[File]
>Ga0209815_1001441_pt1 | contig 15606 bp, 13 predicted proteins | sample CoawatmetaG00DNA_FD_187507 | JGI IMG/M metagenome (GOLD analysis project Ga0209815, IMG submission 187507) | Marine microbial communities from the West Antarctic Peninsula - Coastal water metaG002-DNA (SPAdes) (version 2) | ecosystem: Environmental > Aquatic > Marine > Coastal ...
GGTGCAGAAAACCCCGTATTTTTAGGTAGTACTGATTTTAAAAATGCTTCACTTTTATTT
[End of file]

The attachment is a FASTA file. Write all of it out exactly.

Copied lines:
>Ga0209815_1001441_pt1 | contig 15606 bp, 13 predicted proteins | sample CoawatmetaG00DNA_FD_187507 | JGI IMG/M metagenome (GOLD analysis project Ga0209815, IMG submission 187507) | Marine microbial communities from the West Antarctic Peninsula - Coastal water metaG002-DNA (SPAdes) (version 2) | ecosystem: Environmental > Aquatic > Marine > Coastal ...
GGTGCAGAAAACCCCGTATTTTTAGGTAGTACTGATTTTAAAAATGCTTCACTTTTATTT